Special assistance passengers

Passengers needing wheelchair assistance

Blind or visually impaired and/or deaf or hearing impaired

Passengers with a mental impairment

Passengers with health problems

Expectant mothers

Disabled minors

Passengers needing wheelchair assistance

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The assistance company in the airport will provide you with a wheelchair (or similar) free of charge. Please let us know the extent to which your mobility is reduced. There are three internationally recognized wheelchair categories to help you classify your degree of disability.
  • WCHR – Wheelchair Ramp: A passenger who can independently ascend and descend steps and move in the aircraft cabin, but who requires a wheelchair to cover the longer distances.
  • WCHS – Wheelchair Steps: A passenger who cannot ascend and descend steps, but who can move independently in the aircraft cabin. He/she requires a wheelchair to cover the longer distances and must be carried up and down the steps.
  • WCHC – Wheelchair Cabin seat: A passenger who is completely immobile. He/she requires a wheelchair at all times, must be carried up and down the steps and to and from the seat.
* If you want to take your own fold-able wheelchair with you, we will not charge you to transport it. Your wheelchair will be carried in the cargo hold free of charge and in addition to your free baggage allowance.
Please note that the height and the width of the wheelchair must not exceed the maximum height and width of the cargo hold door, per aircraft type.

Cargo hold door dimensions

Type of aircraft
Max width
Max height
European flights

Airbus A319 181 cm (71,5”) 123 cm (48,5”)
Airbus A320 180 cm (71”) 124 cm (49”)
Avro RJ100 134 cm (52,76”) 124 cm (49”)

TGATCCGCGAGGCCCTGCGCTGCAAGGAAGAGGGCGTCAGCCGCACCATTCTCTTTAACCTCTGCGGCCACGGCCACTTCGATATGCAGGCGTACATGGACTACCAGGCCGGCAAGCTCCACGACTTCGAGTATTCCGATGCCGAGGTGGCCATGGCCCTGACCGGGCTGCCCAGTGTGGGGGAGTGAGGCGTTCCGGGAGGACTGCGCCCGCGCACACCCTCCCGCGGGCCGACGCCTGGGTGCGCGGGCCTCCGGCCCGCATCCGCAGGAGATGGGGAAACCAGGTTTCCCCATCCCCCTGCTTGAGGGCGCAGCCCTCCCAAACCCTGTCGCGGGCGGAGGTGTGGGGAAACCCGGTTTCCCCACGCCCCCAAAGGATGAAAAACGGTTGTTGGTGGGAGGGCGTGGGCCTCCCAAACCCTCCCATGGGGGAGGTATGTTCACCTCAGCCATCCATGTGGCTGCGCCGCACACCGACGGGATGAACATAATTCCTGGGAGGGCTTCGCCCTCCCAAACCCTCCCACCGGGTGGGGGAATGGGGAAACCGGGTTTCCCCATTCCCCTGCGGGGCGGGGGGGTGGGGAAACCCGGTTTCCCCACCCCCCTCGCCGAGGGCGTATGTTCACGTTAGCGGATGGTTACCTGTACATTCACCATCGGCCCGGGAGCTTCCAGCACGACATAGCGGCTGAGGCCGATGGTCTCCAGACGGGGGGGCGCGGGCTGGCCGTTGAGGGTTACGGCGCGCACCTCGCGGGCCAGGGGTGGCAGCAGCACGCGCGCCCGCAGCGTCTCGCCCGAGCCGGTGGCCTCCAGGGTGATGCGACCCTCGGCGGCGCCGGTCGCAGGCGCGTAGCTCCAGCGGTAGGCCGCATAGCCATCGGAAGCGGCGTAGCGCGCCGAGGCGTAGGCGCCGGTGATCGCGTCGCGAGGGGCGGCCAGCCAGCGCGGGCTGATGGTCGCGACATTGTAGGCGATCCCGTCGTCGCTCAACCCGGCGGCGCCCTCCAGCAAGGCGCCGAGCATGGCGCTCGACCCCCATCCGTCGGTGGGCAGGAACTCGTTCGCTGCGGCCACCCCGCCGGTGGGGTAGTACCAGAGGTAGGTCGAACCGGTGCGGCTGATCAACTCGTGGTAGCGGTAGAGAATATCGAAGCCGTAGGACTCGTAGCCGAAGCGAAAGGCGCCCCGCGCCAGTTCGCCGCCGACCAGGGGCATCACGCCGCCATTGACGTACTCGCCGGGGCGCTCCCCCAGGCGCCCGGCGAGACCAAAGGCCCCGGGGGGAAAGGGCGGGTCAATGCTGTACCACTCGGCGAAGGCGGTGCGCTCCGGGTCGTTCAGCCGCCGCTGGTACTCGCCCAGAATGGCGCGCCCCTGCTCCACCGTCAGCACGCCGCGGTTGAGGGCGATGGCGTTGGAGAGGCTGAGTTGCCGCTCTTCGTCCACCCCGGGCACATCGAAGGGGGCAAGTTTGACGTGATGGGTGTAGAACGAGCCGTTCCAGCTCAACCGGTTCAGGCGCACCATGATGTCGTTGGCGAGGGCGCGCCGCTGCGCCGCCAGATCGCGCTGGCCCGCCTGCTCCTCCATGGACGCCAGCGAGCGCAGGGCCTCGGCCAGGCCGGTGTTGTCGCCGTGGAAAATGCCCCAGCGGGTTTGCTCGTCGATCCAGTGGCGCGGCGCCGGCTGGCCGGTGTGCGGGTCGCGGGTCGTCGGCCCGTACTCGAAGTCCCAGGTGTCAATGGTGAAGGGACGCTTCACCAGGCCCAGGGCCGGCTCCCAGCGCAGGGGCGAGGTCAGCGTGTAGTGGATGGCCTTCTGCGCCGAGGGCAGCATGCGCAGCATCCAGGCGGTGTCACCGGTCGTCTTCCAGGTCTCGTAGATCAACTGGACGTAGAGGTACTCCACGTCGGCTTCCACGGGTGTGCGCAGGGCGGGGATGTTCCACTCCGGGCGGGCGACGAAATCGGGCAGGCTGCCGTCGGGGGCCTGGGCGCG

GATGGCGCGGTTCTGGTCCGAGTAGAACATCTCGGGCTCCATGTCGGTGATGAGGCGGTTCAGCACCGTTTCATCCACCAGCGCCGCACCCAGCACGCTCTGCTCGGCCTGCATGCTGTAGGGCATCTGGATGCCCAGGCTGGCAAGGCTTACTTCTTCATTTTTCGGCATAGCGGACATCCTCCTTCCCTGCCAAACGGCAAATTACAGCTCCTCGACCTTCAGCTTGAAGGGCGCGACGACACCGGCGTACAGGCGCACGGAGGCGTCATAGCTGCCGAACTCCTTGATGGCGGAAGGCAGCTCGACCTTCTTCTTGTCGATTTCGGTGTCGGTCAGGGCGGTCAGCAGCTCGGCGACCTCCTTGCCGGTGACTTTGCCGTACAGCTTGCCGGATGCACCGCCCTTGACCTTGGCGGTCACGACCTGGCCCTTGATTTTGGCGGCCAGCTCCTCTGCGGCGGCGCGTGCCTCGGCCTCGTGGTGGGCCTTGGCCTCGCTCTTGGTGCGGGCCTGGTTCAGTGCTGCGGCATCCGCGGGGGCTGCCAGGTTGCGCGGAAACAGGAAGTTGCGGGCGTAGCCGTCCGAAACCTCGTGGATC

Bombardier DH8-Q400 150 cm (59”) 124 cm (49”)
Intercontinental flights
Airbus A330-200 358 cm (141”) 256 cm (101”)
Airbus A330-300 270 cm (106.3”) 168 cm (66.14”)

If you are taking your own wheelchair with you, please tell us its dimensions and weight as well as any specifics (fold-able/non-fold-able, sports wheelchair, etc.). If your wheelchair is battery powered, please find out what type of batteries it takes and let us know when you book your flight.
  • Battery powered mobility aids are subject to possible limitations of space in the cargo hold of the aircraft and must comply with the applicable dangerous goods legislation.
  • A gel-cell and dry-cell battery can stay in the wheelchair, however, the battery terminals must be covered with electrical insulating tape or plastic caps to prevent an accidental short circuit.
  • Lithium batteries need to be carried in the passenger's cabin, each battery in a protective pouch.
  • For safety reasons, special packaging criteria apply to wet battery-driven wheelchairs. They may only be transported as cargo.
  • A MSDS sheet (Material Safety Data Sheet) issued by the battery manufacturer is recommended to check if a battery can be accepted.

Please notify us at least 48 hours before departure about essential mobility equipment such as electric wheelchairs.

Level-entry boarding is not available at many airports. Due to numerous arrivals and departures at airports, gate assignments are not guaranteed and aircraft may be assigned a remote position on the tarmac.


Blind or visually impaired and/or deaf or hearing impaired passengers

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Blind or visually impaired passenger

Assistance service for blind or visually impaired passengers is provided. These passengers may be accompanied by a seeing–eye dog.

Deaf or hearing impaired passenger

A deaf or hearing impaired passenger can be provided with assistance for any announcement on the ground and on board. A deaf passenger may be accompanied by a hearing dog.

Deaf and blind passenger

Passengers who are deaf and blind always need to be assisted by a traveling companion.

Passengers with a mental impairment

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This concerns a passenger with an intellectual or developmental impairment needing assistance at the airport. It is imperative that the passenger is able to follow the crew's safety instructions during the flight.

Passengers with health problems